And in the current form you have to remember to use 'token' for all the
terminals. Not really a significant difference in mental effort.

> In light of all that, perhaps :words could become :skip, which defaults to
> :skip(/<ws>/) but allows you to specify :skip(/whatever/).

Including :skip(/<someotherrule>/). Yes, agreed, it's a huge improvement. I'd
be more comfortable if the default rule to use for skipping was named <skip>
instead of <ws>. (On IRC <sep> was also proposed, but the connection between
:skip and <skip> is more immediately obvious.)

> As for the keywords and behaviour, I think the right set is:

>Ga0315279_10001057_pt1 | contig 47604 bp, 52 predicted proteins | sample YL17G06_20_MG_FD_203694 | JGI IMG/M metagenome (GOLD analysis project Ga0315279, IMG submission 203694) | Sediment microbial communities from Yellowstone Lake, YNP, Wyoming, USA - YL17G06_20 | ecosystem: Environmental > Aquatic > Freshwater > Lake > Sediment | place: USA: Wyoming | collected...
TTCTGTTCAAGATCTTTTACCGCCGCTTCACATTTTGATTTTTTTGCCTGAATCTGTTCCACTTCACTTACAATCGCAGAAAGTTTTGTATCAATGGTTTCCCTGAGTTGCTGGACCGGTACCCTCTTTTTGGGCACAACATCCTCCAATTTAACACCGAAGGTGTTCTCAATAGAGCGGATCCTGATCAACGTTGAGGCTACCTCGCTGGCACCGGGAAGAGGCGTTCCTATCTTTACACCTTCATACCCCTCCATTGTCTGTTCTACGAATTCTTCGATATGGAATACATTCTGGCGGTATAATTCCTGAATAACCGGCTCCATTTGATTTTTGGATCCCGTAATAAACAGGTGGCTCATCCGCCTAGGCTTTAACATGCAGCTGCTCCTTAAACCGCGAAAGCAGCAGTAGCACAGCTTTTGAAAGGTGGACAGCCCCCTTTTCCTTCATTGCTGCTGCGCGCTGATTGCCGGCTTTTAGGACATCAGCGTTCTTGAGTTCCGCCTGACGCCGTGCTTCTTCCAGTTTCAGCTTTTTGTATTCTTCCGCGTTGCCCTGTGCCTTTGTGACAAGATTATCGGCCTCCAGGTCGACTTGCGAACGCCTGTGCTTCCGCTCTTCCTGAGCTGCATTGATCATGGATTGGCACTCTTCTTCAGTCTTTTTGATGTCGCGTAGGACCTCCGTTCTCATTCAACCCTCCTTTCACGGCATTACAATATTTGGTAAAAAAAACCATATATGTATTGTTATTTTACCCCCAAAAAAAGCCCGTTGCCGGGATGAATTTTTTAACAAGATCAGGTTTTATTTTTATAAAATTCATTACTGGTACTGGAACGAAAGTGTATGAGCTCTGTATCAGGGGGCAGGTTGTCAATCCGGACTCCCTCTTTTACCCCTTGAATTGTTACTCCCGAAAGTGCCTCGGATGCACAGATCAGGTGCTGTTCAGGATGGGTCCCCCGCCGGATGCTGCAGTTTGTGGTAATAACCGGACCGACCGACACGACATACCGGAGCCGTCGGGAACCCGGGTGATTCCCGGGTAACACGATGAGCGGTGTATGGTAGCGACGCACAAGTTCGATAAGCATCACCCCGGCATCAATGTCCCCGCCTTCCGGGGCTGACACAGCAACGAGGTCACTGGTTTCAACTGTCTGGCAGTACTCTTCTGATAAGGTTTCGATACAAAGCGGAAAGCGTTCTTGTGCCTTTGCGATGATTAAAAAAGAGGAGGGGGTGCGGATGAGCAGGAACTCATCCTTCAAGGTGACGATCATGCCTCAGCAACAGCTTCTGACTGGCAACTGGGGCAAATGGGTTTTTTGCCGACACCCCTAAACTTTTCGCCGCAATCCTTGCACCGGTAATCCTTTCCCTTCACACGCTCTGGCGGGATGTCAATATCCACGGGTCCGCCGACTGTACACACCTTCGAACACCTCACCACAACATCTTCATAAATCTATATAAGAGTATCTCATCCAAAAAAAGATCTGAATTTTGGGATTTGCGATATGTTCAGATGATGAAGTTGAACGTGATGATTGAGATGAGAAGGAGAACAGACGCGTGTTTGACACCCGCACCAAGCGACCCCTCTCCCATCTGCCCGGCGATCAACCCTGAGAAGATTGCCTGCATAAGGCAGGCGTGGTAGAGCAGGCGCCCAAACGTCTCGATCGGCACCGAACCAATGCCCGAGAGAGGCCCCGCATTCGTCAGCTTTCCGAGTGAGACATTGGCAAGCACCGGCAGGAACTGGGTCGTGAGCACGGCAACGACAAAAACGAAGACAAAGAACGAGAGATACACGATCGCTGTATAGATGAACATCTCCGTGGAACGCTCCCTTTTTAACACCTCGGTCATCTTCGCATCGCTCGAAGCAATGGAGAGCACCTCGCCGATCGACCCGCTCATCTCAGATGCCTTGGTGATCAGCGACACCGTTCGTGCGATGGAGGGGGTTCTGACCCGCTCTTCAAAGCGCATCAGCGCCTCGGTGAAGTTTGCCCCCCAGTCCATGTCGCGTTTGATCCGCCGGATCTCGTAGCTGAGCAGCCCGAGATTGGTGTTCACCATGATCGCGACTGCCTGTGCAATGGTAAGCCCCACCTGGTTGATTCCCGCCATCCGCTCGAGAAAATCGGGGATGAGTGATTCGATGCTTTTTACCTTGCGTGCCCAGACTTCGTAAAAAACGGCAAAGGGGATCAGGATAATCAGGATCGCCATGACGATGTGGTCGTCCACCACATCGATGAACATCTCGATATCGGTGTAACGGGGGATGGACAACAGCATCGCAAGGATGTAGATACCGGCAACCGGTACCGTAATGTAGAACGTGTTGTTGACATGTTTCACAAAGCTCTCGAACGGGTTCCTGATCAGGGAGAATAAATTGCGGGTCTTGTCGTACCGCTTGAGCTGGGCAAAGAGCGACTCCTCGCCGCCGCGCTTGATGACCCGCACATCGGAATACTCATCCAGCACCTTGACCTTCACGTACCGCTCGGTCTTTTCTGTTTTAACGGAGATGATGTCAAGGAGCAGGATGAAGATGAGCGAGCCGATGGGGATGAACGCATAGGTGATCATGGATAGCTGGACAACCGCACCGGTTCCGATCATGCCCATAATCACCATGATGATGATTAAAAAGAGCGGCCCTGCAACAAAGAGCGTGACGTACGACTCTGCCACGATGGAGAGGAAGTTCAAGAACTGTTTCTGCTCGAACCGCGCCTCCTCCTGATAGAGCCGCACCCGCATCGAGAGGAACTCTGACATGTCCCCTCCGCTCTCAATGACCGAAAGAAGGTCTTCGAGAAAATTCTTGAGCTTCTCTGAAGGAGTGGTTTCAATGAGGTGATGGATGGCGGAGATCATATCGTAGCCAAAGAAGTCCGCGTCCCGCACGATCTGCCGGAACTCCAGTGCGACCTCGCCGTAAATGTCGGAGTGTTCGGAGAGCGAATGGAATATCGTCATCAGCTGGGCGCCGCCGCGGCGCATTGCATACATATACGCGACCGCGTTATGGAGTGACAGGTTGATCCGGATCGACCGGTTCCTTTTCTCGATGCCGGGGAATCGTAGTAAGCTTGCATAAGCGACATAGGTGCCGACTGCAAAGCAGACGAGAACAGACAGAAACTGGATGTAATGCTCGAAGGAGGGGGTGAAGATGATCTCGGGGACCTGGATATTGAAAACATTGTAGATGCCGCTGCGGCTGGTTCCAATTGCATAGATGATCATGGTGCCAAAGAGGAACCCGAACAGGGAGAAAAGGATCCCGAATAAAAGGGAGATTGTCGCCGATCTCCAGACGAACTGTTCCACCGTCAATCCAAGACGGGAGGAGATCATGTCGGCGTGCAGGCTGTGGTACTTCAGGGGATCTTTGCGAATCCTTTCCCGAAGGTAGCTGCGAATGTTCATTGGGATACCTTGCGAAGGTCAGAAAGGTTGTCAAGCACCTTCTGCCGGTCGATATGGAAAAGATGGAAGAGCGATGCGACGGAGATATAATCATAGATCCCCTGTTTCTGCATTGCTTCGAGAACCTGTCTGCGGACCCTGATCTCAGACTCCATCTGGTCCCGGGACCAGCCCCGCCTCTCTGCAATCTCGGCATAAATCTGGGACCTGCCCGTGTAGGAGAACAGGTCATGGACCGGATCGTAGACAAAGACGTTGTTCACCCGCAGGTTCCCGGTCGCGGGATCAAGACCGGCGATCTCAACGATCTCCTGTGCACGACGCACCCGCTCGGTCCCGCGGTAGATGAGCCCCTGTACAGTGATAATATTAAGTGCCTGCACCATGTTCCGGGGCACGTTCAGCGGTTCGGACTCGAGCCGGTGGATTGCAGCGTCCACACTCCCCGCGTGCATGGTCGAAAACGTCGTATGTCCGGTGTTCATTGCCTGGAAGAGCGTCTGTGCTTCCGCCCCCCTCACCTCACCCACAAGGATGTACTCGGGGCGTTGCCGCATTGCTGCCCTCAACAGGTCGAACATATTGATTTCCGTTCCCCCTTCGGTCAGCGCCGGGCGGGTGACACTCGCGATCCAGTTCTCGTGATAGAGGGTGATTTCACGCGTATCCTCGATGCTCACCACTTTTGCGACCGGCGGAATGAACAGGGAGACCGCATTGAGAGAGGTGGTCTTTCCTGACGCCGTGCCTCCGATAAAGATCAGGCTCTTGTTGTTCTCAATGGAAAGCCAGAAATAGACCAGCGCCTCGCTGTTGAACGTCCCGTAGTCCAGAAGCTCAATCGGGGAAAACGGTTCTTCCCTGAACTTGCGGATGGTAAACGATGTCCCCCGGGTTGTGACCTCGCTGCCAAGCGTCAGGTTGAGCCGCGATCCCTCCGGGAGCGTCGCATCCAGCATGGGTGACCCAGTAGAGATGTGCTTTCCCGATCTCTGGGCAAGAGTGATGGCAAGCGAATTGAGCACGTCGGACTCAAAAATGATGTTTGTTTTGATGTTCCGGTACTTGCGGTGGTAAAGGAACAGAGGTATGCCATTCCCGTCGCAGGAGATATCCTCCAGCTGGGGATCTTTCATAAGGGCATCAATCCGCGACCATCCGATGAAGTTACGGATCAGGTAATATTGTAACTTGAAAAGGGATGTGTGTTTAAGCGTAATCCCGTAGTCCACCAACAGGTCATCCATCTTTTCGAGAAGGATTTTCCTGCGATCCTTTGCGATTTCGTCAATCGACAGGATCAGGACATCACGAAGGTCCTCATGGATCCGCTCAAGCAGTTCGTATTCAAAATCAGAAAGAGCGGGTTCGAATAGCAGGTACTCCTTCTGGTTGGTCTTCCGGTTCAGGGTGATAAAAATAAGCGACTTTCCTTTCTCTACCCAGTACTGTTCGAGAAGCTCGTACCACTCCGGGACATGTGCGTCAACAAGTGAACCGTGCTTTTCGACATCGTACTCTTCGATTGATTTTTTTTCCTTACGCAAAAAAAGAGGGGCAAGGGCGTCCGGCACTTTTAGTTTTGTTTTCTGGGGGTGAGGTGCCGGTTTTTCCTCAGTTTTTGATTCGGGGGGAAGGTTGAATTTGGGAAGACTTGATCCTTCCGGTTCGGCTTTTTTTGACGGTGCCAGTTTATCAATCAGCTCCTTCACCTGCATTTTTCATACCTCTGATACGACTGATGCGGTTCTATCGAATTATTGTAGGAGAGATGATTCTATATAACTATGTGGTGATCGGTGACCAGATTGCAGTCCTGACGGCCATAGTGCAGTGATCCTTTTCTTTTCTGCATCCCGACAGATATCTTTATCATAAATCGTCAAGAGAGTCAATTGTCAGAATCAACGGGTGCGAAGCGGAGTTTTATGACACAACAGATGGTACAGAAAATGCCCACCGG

>                                     Default           Default
>      Keyword        Where         Backtracking        Skipping
>       regex         anywhere       :!ratchet          :!skip
>        rule         grammars       :ratchet           :skip
>        term         grammars       :ratchet           :!skip

And I think the right set is:

         rule         anywhere       :!ratchet          :!skip
         rule         grammars       :ratchet           :!skip

(Assuming that the universal base grammar class has :ratchet set, and anyone
can unset it with :!ratchet on their grammar or on individual rules. Also
assuming that we make it easy to turn on :skip for a grammar.)

> I do agree that a rule should inherit properties from its grammar, so
> you can write:
>     grammar Perl6 is skip(/[<ws>+ | \# <brackets> | \# \N]+/) {
>         ...
>     }
> to allow your grammar to redefine in one place what its rules skip.

To quote a friend: Yay! :)